MEPs call for investigation into Russia's contacts with pro-independence activists

Two Socialists MEPs warn of Russian attempts to "exploit" any internal destabilisation of the EU

2 min
Josep Lluís Alay with former president Carles Puigdemont in an archive image.

StrasbourgMEPs passed a resolution on Wednesday calling for a "thorough investigation" into the relationship between Catalan independence leaders and the Russian government. It is a text introduced by two Socialist MEPs in a report on the future of political relations between the European Union and Russia which will be voted on on Thursday. The amendment considers that "recent findings of close and regular contacts between Russian officials, including members of the security service, and representatives of a group of Catalan secessionists in Spain require a thorough investigation".

The move comes after the New York Times published an extensive report detailing alleged links between the head of former President Carles Puigdemont's cabinet, Josep Lluís Alay; the former president's lawyer, Gonzalo Boye; and Russia. Following this information and in a context of growing hostility between Brussels and the Kremlin, MEPs believe that these "contacts" "could prove to be yet another example of Russian interference in member states" and of Russia's "constant attempts to exploit any issue that could promote internal destabilisation in the EU".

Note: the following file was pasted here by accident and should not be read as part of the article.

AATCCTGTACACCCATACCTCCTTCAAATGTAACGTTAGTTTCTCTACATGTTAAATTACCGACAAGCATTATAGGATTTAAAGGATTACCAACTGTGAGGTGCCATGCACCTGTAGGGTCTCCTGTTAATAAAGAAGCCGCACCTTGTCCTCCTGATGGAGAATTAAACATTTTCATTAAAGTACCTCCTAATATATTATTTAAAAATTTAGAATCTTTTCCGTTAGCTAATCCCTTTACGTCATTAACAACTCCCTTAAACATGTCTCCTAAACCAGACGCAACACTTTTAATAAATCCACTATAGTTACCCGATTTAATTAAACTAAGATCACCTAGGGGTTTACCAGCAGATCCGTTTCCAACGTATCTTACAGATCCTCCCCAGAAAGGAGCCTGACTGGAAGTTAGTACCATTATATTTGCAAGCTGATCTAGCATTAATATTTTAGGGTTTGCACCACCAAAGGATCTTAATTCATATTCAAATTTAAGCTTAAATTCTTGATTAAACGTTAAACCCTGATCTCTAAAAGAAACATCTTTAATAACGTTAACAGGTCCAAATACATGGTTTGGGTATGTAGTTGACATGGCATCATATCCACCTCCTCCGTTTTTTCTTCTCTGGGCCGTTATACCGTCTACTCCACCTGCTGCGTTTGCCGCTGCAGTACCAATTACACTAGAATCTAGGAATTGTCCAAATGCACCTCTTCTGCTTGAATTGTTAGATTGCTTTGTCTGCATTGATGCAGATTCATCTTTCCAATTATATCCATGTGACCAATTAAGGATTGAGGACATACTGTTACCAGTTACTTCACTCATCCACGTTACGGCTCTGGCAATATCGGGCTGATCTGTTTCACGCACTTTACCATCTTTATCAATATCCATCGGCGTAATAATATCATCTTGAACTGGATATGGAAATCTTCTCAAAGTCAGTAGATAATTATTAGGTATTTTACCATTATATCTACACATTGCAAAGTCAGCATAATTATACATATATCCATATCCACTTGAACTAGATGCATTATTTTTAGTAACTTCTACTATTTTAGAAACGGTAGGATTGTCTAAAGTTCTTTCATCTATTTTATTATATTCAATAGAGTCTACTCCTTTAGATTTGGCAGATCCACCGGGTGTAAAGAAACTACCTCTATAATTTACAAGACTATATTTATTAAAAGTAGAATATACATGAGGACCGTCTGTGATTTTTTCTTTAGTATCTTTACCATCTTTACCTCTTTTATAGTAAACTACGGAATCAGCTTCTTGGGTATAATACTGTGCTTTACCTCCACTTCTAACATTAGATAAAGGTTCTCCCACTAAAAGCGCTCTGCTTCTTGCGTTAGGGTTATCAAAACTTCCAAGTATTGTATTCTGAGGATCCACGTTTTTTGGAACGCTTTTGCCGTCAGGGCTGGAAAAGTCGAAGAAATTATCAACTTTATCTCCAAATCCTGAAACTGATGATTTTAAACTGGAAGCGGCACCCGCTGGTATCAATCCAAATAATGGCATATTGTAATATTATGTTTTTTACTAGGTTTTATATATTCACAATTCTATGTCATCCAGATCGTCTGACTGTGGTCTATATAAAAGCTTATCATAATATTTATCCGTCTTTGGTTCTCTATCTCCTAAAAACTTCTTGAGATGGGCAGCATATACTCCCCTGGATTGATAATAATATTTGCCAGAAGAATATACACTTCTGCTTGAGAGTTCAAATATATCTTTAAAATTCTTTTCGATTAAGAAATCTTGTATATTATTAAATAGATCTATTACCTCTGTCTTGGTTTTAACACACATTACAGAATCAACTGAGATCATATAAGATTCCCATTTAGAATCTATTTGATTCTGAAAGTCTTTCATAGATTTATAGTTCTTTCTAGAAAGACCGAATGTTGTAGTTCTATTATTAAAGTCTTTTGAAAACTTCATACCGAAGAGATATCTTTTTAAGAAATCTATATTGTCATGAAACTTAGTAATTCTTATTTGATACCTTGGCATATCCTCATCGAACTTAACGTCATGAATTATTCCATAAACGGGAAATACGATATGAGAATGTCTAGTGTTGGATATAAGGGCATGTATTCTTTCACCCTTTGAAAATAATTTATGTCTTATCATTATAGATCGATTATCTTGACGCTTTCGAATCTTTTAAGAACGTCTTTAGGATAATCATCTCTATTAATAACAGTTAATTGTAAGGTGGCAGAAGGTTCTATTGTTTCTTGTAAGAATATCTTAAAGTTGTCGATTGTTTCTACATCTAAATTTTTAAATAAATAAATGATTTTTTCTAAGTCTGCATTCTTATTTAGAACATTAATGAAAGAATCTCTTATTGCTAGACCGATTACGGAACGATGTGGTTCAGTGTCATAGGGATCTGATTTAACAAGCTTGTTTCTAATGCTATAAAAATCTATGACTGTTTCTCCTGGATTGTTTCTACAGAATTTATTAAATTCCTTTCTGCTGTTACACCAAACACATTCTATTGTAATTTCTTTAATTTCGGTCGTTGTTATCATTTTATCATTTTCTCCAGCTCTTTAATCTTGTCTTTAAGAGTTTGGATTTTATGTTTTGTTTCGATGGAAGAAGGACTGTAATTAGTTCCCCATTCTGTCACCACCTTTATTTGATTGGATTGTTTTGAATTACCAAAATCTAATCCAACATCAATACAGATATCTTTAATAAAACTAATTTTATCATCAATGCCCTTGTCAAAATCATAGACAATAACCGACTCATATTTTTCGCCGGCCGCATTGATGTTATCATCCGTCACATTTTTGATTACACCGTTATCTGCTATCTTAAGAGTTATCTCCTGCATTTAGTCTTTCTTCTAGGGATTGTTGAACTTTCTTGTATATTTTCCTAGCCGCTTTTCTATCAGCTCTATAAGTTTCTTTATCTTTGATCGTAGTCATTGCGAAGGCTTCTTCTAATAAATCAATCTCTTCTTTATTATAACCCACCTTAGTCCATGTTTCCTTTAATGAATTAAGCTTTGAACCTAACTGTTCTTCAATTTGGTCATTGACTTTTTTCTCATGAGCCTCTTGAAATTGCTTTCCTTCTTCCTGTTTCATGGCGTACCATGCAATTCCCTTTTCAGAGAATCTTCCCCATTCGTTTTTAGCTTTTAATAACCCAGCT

Members of the European Parliament debated the issue on Tuesday and in his intervention, People's Party MEP Antonio López-Istúriz recalled the article published in the New York Times and, in statements reported by Efe news agency, said that we must "be aware that the enemies of democracy in Europe are looking for partners and are supported by parties that want to divide our member states". The MEP was in favour of the proposal tabled by two MEPs from the Socialist group.

The report is in no way binding and recommends the Council, the Commission and the EU High Representative Josep Borrell review EU policy towards Russia to deter security threats from Moscow, to fight Russian interference in the EU and neighbouring countries and to take the necessary measures, including sanctions, to support and promote democracy in the country. Relations between Russia and the European Union are going through one of their worst moments, as Borrell acknowledged, and Catalonia has become a recurring theme. When the head of European diplomacy travelled to Moscow for a meeting with Russian foreign minister Sergei Lavrov, the latter reproached him for the imprisonment of Catalan political prisoners to defend himself against the Navalni case.